Big Ten to experiment with instant replay

Brett Angel

Beginning this season, the Big Ten will experiment with a behind-the-scenes instant replay system to test the consequences replay might have on the college game and its officiating, Big Ten Commissioner, Jim Delany announced Thursday.

The decision was essentially the result of a comprehensive review of conference officiating, spurred by Penn State football coach Joe Paterno and athletics director Tim Curley after several controversial calls against the Lions last season.

After reviewing some 13,000 plays from the 2002 season, only 15 to 20 calls would have been reversed using replay, Delany said.

He also said officials made an average of four flawed calls per game, a number “well within the range of previous years.”

The 11 football coaches in the Big Ten voted unanimously for the review.

As part of the pilot program, which will be guided by rules similar to the challenge-based replay system currently in place in the NFL, a technical coordinator will act as a “straw” head coach and record the number of instances when replay might be used to determine whether it would be worth the cost.

“We will attempt to use this as a data gathering and evaluating exercise only,” Delany said. “Games and game outcomes will not be affected.”

Delany said the pilot program would not necessarily lead to the adoption of a full-scale instant replay program in 2004. For that to happen, the plan would have to be approved by the NCAA rules committee. No approval is necessary for the current experiment.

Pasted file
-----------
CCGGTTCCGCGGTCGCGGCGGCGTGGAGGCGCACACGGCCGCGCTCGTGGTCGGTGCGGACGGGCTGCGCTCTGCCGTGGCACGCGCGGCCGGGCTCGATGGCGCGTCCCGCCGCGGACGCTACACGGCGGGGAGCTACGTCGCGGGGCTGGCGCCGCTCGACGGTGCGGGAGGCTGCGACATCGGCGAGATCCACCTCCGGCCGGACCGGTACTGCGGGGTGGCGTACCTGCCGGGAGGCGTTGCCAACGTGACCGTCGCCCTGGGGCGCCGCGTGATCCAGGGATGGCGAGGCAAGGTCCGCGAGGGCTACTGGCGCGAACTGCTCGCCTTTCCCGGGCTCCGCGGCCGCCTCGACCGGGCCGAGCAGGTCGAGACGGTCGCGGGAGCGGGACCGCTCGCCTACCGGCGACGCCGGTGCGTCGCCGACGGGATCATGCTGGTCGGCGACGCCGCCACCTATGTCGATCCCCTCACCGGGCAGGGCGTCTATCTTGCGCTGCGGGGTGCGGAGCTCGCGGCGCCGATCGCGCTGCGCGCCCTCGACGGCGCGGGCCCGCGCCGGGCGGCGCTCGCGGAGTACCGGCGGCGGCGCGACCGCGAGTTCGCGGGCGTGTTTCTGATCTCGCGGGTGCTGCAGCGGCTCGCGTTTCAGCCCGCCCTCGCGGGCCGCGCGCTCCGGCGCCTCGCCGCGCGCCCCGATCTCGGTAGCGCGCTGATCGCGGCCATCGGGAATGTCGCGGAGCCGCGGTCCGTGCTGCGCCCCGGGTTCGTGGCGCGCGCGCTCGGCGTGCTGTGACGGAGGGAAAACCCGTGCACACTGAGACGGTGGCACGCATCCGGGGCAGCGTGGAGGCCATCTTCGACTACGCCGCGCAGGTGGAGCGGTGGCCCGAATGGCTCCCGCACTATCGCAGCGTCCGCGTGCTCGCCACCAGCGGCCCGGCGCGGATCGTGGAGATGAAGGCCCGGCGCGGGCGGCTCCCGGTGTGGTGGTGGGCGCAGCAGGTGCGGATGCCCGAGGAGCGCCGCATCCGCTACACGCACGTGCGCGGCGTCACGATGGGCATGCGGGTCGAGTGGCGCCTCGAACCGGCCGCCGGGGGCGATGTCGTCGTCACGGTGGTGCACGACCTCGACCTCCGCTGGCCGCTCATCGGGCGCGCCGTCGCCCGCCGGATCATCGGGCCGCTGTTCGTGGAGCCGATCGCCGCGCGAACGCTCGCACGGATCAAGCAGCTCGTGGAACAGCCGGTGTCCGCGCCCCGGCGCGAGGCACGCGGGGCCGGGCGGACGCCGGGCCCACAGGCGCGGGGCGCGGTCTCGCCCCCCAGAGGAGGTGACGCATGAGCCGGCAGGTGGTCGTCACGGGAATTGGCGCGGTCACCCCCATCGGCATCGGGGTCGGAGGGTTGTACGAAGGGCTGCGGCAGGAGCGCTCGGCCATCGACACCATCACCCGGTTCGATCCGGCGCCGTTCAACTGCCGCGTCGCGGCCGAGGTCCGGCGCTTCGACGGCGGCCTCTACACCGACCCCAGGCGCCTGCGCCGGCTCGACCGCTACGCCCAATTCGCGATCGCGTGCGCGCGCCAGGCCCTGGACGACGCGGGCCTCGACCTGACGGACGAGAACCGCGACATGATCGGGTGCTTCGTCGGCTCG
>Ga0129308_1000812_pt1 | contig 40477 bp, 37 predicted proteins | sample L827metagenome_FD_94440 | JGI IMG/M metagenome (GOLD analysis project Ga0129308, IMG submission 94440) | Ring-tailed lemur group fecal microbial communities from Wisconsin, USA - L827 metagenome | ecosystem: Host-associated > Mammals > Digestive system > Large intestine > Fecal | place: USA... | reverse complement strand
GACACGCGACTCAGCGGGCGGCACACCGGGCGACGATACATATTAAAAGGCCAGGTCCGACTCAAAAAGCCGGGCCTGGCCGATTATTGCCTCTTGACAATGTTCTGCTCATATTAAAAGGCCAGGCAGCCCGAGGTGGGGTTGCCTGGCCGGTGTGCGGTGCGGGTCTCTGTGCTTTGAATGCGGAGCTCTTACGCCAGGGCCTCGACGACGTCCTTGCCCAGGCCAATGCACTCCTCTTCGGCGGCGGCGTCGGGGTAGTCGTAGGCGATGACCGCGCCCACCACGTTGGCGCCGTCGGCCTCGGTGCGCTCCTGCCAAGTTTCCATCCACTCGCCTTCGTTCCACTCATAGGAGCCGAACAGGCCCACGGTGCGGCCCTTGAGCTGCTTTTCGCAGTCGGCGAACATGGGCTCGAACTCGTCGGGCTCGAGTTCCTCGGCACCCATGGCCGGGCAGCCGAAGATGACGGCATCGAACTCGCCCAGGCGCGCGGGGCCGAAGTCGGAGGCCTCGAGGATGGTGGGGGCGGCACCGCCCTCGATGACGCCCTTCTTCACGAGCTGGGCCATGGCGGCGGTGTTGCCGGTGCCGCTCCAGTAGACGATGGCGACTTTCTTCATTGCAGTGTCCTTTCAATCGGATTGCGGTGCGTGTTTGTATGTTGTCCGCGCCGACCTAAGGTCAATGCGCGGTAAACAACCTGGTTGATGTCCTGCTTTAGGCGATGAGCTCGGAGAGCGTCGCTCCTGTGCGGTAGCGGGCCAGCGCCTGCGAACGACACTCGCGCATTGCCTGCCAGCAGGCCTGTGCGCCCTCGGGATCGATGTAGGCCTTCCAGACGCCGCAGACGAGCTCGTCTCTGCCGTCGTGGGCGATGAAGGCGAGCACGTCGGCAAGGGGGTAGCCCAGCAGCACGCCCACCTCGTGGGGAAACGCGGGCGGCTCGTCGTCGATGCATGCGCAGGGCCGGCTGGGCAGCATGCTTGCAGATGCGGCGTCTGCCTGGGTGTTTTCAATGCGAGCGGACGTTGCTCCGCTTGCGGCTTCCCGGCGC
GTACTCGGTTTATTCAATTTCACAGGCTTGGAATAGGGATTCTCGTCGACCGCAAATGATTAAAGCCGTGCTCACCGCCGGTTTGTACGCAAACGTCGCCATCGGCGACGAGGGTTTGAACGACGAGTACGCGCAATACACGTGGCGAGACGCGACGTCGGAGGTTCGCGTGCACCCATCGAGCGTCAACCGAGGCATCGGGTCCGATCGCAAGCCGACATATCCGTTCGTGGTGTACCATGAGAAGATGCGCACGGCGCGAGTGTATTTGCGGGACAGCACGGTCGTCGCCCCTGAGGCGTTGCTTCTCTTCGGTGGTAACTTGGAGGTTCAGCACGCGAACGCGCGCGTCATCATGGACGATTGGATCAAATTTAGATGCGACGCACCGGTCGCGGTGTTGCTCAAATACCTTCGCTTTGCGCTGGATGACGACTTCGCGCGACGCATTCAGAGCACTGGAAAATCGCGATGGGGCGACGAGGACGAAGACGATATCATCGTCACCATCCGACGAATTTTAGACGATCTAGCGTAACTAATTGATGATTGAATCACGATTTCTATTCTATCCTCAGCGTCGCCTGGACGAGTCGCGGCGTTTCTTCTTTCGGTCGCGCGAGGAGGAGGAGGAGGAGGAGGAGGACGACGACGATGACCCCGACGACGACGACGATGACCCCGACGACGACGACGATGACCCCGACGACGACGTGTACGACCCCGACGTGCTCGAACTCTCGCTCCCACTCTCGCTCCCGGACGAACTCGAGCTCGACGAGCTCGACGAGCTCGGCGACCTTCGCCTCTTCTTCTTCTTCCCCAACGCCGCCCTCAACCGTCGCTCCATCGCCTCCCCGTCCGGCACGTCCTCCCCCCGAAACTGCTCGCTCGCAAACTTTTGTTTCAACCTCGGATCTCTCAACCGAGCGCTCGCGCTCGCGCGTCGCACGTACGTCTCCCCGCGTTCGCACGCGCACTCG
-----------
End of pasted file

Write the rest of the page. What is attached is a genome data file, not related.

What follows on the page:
“I’m all for it; absolutely all for it,” Minnesota football coach Glen Mason said. “Nobody remembers how fast you did it, it’s whether you did it right.”

Crowd control

Delany also announced four initiatives to help curtail problems at Big Ten sporting events arising from rowdy crowd behavior.

Under the new plan, video boards will not be allowed to show images of plays when “the officiating is considered a substantial part of the play.” Television replays will not be affected.

Also under the new plan, school bands will be moved away from the visiting team’s bench area at basketball games to discourage negative incidents.

Kicking it around

Nearly two weeks into fall practice, the Gophers’ kicking game remains wide open.

Minnesota brought in veteran place kicker Ryan Duffy at the beginning of last week to give transfer Ryan Donahue and freshman Zach Schauf some added competition.

“The competition level has gotten higher,” Donahue said. “All three guys are doing well. I think (the kicking game) is better than coaches expected.”

When asked about his kickers, Mason answered, “You either make (field goals) or you don’t.”

As for the punting, tight end Ben Utecht took snaps with the special teams unit last week and is challenging freshmen Mark Rivers and Dan Ness for the job. Utecht, considered one of the best tight ends in the country, was an All-State punter in his high school days at Hastings.

“I’d have to say, if we played Saturday (Aug. 16) he’d punt,” Mason said of Utecht.

Still healing

Junior-college transfer Paris Hamilton, expected to be a major contributor at wide receiver this season, has shown considerable progress in recovering from the left- knee injury he suffered a month ago.

Hamilton continues to rehab his knee three times a day and practices with a brace, but he has participated in most team drills – except for full contact – and demonstrated the ability to do some lateral cutting.

“It’s getting better every day,” Hamilton said.

Brett Angel covers football and welcomes comments at [email protected]